OTTAWA -- Boeing has weighed in on the Trudeau government's plan to buy second-hand fighter jets from Australia, saying it respects the decision. but has no intention of abandoning its trade dispute with Canadian rival Bombardier.
The U.S. aerospace giant was primed to sell 18 of its Super Hornet fighters at an estimated cost of $6 billion to temporarily augment Canada's fleet of aging CF-18s until they can be replaced.
But the Liberals are scrapping that plan over Boeing's fight with Bombardier and will announce next week its plan to buy used F-18s from Australia -- despite having previously expressed reservations about buying old jets.
Boeing, noticeably silent in recent weeks as talk of the Australian fighters heated up in Ottawa, finally broke its silence Friday in a carefully worded statement.
Citing media reports that the government would choose the used jets, Boeing said it "respects the Canadian government's decision" and will continue to look for ways to work with Canada.
"Although we will not have the opportunity to grow our supply base, industrial partnerships and jobs in Canada the way we would if Canada purchased new Super Hornets," the company said, "we will continue to look to find productive ways to work together in the future."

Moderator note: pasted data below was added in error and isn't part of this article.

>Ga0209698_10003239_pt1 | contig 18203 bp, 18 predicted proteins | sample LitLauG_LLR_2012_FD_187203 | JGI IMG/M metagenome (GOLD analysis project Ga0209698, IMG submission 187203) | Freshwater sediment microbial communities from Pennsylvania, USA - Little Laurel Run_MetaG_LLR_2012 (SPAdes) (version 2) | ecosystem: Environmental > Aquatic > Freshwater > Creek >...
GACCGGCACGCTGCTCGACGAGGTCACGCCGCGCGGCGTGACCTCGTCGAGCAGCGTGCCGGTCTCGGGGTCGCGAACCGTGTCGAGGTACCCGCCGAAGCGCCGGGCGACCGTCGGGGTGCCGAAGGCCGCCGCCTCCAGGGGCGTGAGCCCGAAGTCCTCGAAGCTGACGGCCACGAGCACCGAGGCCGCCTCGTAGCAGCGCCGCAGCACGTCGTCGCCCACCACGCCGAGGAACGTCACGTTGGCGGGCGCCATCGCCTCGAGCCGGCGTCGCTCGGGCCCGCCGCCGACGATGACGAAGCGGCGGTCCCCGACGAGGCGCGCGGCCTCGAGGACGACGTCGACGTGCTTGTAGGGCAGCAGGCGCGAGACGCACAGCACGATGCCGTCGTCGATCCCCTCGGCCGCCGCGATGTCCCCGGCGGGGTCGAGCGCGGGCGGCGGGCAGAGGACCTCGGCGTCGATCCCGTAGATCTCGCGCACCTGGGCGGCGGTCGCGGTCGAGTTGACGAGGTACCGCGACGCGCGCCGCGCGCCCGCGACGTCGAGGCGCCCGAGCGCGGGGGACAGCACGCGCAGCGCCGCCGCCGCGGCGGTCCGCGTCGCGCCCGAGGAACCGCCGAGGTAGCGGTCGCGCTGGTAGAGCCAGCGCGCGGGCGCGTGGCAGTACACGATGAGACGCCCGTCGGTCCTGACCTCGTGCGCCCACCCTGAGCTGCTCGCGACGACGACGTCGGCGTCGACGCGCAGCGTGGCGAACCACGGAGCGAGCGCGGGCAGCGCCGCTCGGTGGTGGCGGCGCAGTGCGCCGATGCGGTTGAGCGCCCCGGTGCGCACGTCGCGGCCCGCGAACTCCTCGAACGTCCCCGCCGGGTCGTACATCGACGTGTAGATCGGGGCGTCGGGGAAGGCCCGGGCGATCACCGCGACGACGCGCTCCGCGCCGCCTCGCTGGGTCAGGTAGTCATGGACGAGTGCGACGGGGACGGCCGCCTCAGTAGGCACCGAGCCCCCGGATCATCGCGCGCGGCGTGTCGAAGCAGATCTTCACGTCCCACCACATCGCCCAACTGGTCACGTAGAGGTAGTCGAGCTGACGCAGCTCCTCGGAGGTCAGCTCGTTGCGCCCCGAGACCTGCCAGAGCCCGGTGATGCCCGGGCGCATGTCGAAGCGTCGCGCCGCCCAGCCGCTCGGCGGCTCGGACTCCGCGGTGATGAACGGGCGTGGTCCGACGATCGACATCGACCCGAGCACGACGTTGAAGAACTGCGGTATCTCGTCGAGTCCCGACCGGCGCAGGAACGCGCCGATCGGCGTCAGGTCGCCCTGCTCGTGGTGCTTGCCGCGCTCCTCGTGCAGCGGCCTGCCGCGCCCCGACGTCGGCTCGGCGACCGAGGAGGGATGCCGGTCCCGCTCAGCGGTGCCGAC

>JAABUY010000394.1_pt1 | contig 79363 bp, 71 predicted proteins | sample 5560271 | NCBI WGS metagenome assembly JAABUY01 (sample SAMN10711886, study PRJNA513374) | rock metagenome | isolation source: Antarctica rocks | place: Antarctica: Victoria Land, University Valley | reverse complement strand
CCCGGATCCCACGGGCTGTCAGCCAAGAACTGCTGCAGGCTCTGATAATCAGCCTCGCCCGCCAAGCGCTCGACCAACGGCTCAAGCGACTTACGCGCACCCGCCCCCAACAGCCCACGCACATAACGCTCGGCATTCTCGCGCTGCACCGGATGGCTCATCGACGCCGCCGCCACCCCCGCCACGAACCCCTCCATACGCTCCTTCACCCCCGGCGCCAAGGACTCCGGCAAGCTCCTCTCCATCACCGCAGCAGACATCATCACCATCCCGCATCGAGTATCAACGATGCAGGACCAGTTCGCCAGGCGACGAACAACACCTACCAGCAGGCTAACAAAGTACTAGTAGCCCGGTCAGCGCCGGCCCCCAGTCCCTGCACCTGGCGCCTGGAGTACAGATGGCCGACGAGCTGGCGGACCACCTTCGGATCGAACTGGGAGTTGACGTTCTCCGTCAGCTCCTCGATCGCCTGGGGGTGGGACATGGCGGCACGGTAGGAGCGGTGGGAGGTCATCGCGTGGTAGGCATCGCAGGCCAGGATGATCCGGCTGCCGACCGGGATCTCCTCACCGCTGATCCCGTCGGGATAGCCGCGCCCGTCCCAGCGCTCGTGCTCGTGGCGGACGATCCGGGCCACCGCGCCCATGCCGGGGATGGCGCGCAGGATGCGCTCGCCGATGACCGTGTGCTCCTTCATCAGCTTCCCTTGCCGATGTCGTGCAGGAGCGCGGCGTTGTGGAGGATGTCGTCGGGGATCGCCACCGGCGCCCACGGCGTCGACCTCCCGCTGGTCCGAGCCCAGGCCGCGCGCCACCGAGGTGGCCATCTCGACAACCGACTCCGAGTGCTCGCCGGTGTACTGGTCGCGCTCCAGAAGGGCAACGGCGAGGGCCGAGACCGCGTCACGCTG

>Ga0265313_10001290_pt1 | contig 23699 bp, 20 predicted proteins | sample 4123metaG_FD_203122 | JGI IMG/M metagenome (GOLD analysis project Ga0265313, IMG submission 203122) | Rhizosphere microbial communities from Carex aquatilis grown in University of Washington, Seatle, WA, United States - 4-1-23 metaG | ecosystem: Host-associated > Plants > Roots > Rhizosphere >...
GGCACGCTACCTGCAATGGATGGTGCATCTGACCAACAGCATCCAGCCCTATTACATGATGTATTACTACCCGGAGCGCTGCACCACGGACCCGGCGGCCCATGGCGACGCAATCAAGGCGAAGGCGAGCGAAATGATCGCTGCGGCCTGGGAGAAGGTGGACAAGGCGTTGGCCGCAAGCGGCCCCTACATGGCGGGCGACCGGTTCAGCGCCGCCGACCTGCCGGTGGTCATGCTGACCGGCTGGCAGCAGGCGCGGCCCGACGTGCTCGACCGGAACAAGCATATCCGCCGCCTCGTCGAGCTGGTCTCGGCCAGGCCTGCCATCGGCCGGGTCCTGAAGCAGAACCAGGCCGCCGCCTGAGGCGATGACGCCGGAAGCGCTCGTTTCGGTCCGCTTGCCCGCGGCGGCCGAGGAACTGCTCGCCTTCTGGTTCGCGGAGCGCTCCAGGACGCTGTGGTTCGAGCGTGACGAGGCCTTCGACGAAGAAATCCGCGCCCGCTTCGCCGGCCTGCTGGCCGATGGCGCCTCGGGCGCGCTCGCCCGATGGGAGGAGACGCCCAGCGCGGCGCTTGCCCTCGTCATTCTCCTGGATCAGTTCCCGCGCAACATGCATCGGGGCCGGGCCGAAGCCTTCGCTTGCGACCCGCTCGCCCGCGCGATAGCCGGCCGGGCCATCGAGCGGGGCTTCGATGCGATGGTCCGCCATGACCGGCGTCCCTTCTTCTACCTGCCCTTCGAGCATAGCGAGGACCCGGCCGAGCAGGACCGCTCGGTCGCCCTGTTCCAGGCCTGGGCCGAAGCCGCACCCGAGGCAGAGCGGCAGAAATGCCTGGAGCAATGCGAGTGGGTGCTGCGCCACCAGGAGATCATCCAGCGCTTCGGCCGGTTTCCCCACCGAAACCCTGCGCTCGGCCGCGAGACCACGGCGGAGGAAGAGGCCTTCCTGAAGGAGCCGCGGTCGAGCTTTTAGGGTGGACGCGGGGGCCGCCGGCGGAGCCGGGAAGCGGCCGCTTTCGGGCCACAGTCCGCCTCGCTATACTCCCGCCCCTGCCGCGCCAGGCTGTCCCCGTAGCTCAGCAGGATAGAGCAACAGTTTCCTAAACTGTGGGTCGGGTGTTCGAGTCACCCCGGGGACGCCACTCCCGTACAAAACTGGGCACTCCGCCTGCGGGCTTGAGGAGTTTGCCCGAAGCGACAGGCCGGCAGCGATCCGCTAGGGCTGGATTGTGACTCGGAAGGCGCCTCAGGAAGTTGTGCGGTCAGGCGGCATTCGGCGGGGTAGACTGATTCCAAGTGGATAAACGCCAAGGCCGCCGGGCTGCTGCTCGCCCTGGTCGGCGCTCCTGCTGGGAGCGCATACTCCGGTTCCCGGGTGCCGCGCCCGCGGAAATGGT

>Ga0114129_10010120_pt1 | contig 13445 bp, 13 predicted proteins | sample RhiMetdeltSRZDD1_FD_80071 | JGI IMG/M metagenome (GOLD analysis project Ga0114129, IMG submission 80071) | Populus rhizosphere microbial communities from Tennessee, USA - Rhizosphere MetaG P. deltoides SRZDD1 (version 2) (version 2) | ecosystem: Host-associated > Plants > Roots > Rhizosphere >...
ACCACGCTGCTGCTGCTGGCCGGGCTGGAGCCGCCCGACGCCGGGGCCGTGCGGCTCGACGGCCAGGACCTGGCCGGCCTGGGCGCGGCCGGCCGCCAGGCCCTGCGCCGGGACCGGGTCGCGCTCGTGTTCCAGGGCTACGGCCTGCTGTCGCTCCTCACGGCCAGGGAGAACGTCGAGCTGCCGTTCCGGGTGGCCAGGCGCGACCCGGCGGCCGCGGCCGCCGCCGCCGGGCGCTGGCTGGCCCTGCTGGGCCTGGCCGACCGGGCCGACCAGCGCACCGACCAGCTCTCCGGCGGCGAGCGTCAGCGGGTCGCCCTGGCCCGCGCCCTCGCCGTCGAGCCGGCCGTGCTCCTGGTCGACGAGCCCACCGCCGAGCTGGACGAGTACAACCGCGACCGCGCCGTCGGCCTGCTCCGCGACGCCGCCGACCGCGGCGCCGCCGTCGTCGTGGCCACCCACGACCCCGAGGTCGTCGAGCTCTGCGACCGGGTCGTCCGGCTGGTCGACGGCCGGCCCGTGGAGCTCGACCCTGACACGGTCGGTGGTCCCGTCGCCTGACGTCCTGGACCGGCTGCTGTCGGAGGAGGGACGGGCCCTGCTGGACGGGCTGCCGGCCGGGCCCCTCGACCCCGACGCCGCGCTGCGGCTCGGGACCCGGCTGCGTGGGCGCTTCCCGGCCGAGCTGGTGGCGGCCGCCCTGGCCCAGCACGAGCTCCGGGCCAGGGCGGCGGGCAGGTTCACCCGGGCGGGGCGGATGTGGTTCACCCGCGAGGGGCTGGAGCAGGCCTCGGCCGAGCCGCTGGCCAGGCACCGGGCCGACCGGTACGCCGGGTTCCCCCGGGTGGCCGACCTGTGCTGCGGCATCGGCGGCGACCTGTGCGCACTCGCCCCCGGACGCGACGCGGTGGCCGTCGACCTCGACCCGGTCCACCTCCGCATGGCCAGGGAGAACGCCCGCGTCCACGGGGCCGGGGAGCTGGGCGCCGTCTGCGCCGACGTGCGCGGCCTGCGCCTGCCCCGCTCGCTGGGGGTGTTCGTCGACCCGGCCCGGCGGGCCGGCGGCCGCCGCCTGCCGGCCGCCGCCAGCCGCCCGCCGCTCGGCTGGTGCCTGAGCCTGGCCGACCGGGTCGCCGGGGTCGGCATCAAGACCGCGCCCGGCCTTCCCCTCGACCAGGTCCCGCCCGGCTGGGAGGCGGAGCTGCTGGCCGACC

But Boeing also made clear that it had no intention of dropping its dispute with Montreal-based Bombardier, which it accuses of having broken trade rules when it sold dozens of C-Series passenger planes to a U.S. airline.
"Our commitment to creating a level playing field in aerospace remains," Boeing said. "We will continue to support all efforts to build an environment of free and fair competition marked by compliance with agreed-upon rules."
The Liberals said in November 2016 that they would buy 18 "interim" Super Hornets to fill a critical shortage of fighter jets until a full competition to replace the entire CF-18 fleet could be held.
The government said at the time that the Super Hornet was the only aircraft able to meet its immediate needs and Defence Minister Harjit Sajjan rejected suggestions Canada buy second-hand aircraft instead.
"Yes, there were options for buying old ones," Sajjan told the House of Commons on May 29. "No, we do not want to buy used equipment; we want to invest in new planes."
But that was before Boeing complained to the U.S. Commerce Department that Bombardier had sold its C-Series jet liners to Delta Airlines at an "absurdly" low price with assistance from federal government subsidies.
Commerce officials have proposed a 300 per cent duty on all C-Series planes imported into the U.S., though the penalties won't be official pending a separate ruling on whether Bombardier hurt Boeing's business.
Paris-based Airbus has since proposed to buy a majority stake in Bombardier's C-Series commercial planes, in the hopes that it can skirt any duties by building C-Series planes for U.S. customers at its plant in Alabama.